April 24, 2014

Why Uber worked, and Hailo didn’t

cab

Travis Kalanick is on the TIME 100 list. He is described as “driven” and I chuckled. He is the founder and CEO behind the most talked about app of this year: Uber, the mobile taxi ordering and tracking service. Uber is everywhere – I’ve personally been completely astounded by how many people, on a daily basis, are plugging it and singing it’s praises. Literally every single one of my best friends endorsed it, loved it, used it – “get a room with Uber!” I would cry. 

I have always been interested in, and intrigued by, word of mouth recommendations and the seemingly “old-school” marketing tactic of essentially just getting people to talk about your product, organically, willingly. No shitty, intrusive ads, just pure unadulterated unsponsored endorsement. I can’t remember which brain-box first said it, maybe it’s my own words (LOL) but it’s the golden rule: get people to love your product and they are doing their PR and marketing for you. Your product IS your press. If your product is actually good, you obviously need to do a bit of groundwork and then boom, sit back and watch the magic happen. Like how I imagine Snoop Dogg would look if he reclined on a sofa.

So when Uber popped up in my work inbox, colleagues doing the round-robin of “please use my promo codes!”, then recommended by friends down the pub, then all over Twitter like chicken-pox and then when the look of sympathy appeared whenever I told anyone I’d paid full-whack for a black cab, it’s fair to say that I soon realised was a new “trend” in town. Message successfully logged: if you’re not Uber-ing, then you’re losing grip on what the modern world has to offer, my friend.

But, what’s the catch here? Why didn’t all the other taxi apps beat Uber to the race? ‘Cos there were many.

The answer here seems quite simple: Uber gave their users an incentive to sign up. I can’t remember all the different offers but I know the most recent one was that a friend would send you their “promo code” and then the new person would get £10.00 for their first ride. The person who shares their promo code also gets a top up. WIN. WIN. Stuff like that spreads like wildfire. This added with Uber linking your bank card to your account, omg, THANKS UBER, now I don’t have to be the cash-monster. Or be worried about forgetting one’s pin number and getting shouted out by an angry cockney-rhymer. No one is a cash-person these days. We just want to be pissed and roll into a cab and have it paid for (even if it from our own bank accounts)- we want it to be like those rare times in a posh restaurant in the first week of payday when you “don’t need to see the bill”. Of course the next day it is a different story – but if you’ve already spent £100 on cocktails then who gives a shit about an extra tenner on a cab? Plus: IT’S NOT A BLACK CAB. You can give yourself a big slap on the back, because that is the blackest of all sins. Pun intended.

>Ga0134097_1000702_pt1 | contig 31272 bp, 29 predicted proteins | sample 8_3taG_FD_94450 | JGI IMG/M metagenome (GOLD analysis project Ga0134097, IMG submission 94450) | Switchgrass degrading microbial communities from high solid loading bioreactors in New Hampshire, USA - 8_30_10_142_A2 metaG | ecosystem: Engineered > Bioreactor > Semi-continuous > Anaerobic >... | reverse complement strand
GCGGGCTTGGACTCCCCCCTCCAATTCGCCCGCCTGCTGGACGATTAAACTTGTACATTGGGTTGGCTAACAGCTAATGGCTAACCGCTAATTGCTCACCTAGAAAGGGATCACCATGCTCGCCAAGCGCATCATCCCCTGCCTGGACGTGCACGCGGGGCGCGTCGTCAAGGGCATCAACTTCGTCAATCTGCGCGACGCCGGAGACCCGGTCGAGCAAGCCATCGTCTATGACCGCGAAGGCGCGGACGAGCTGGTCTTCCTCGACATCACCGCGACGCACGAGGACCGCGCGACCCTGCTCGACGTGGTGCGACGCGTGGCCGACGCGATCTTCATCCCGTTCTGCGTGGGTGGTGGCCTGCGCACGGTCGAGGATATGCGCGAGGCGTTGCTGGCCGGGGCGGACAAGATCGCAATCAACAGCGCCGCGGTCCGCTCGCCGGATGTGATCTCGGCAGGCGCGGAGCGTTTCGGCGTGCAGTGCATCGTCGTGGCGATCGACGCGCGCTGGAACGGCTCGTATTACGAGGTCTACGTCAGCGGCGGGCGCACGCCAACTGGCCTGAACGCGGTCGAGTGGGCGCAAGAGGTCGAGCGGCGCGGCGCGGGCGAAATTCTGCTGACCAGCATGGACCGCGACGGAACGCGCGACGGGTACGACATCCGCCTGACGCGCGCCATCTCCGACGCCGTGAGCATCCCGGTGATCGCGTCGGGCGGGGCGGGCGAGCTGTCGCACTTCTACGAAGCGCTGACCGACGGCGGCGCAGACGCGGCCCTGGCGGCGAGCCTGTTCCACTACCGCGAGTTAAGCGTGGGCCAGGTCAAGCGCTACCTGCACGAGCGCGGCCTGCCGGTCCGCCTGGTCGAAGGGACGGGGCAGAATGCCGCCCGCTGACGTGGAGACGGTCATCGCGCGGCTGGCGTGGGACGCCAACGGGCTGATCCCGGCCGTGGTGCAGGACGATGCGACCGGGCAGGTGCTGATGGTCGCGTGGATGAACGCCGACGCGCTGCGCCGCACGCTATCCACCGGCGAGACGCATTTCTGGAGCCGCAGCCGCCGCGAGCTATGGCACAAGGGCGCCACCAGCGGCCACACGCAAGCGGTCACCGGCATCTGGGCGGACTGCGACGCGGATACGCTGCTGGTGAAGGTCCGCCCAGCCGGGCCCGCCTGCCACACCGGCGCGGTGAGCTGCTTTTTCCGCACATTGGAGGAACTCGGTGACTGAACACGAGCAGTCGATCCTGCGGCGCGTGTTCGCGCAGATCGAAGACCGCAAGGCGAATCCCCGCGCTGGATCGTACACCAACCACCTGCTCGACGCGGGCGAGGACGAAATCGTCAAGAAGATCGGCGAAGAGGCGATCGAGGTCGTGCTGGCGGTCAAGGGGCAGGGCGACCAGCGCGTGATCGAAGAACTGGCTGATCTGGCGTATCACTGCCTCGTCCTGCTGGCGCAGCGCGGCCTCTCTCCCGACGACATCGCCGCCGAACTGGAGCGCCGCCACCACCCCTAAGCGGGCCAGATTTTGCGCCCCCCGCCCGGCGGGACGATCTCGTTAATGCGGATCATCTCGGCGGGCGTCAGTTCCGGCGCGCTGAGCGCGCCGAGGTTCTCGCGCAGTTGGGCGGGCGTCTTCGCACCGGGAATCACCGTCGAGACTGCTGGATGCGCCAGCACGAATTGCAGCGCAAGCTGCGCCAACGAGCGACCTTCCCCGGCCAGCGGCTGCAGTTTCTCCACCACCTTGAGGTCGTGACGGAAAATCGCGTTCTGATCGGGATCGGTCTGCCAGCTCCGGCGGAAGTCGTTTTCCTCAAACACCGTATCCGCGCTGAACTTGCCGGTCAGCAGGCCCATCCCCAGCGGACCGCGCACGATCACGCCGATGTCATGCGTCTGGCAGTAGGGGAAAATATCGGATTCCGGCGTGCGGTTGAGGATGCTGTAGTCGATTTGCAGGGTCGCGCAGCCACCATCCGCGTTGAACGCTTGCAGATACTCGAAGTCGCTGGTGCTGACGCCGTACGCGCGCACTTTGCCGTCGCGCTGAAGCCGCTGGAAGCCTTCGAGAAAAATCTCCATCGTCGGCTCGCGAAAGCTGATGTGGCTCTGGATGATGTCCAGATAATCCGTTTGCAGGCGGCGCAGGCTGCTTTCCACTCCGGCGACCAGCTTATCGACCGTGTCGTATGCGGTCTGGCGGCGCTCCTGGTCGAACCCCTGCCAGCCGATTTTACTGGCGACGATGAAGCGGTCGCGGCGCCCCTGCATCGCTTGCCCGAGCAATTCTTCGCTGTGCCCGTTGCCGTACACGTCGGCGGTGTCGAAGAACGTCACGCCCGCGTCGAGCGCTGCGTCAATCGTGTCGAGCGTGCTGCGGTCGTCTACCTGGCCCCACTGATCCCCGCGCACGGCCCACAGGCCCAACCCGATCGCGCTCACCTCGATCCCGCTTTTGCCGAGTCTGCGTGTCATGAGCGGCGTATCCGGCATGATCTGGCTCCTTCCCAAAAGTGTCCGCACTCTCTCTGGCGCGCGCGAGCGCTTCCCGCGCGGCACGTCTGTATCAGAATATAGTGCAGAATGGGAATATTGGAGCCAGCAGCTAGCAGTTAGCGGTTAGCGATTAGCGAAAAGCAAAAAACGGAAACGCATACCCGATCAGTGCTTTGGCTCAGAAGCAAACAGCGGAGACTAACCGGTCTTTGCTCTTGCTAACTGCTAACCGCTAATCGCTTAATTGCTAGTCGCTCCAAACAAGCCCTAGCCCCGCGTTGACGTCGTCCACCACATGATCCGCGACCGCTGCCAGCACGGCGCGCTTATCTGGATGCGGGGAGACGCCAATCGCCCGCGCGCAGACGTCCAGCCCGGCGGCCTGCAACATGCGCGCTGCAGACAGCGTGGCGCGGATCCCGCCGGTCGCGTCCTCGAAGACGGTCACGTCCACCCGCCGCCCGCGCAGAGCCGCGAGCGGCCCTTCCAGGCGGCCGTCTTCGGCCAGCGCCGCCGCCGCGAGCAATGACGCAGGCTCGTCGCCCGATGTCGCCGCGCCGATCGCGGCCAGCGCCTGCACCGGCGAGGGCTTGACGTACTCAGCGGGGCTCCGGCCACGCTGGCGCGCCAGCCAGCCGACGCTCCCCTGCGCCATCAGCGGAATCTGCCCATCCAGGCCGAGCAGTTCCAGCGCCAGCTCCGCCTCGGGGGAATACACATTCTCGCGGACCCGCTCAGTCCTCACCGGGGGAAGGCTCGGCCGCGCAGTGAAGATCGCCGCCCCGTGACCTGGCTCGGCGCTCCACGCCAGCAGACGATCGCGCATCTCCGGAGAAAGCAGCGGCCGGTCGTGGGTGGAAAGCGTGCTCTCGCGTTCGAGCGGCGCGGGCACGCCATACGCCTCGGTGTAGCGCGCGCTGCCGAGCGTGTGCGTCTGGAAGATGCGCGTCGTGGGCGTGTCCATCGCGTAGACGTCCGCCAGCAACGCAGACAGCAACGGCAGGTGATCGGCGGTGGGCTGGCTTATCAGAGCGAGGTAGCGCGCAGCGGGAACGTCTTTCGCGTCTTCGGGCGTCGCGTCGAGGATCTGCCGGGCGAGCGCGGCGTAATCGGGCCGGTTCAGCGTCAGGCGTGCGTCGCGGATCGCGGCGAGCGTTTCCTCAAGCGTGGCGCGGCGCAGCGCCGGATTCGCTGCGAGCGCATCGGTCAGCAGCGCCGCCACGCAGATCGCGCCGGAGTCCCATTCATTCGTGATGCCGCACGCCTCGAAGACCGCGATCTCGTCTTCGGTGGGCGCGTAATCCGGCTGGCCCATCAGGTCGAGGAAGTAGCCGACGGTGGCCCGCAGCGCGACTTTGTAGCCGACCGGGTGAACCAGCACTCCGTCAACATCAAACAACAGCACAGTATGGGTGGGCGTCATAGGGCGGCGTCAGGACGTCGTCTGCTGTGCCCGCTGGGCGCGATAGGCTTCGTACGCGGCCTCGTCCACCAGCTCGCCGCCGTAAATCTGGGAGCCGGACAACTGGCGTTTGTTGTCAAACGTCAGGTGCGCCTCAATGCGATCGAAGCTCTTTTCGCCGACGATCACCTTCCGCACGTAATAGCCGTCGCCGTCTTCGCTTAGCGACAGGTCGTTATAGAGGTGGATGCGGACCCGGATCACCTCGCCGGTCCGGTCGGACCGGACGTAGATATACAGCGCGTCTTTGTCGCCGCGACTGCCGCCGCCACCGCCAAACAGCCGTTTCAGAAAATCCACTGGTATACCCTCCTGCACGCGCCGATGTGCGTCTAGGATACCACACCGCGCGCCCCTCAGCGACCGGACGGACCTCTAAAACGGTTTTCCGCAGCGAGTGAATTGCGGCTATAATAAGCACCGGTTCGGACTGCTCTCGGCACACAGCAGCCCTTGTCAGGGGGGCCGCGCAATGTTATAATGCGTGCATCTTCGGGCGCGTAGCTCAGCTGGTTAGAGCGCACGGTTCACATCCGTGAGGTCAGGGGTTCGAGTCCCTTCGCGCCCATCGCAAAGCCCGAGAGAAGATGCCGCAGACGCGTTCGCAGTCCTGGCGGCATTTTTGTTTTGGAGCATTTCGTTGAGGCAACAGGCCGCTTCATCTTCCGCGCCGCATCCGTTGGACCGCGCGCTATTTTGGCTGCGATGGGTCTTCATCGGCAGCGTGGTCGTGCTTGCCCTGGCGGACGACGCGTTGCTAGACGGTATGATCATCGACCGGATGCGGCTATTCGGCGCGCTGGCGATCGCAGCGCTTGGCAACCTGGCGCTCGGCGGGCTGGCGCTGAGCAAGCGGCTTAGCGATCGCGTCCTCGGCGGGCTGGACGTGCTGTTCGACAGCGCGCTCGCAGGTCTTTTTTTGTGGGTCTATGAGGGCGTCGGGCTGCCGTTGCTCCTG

So let me talk about Hailo. The app that could have been. I actually reviewed Hailo last year, I got a few quid for free to try out. The concept was there – it really was. But it didn’t have the wow-factor. It was buggy. I ordered a cab, and on the Google map style layout I could see my car was on its way but there was a problem with the map so we all got confused. The driver called me but he still couldn’t find me. It was also bloody expensive, mainly because it is a black cab, and I don’t know about you but I find them really awkward and bumpy and creaky. It’s like going on a road-trip across the Sahara desert. With Uber, and the strapline being “your own private driver” you feel like you are getting a good service. With Uber, you can text the driver, they will find you. You can also rate your driver so they get a number of different “stars” like a hotel or an eBay seller. They need to treat you well! Black cab drivers can rip you off and leave you. They can toss you to the side of the road like a dog-eared issue of The Evening Staaaaaan’ad. Apples and pears, and all that.

So in a nutshell, I think Uber worked because it was a new service (no baggage with a “black cab” reputation); gave you a “premier” experience (everyone likes to be treated to a leather seat every now and again); friends can share with friends for a reason that is wholly mutually beneficial; you can get a discount for trialling the service; it’s MOBILE; it works; it links to your bank account AND it doesn’t rip you off.

Well done Uber, and Travis, for the TIME 100 win.

 

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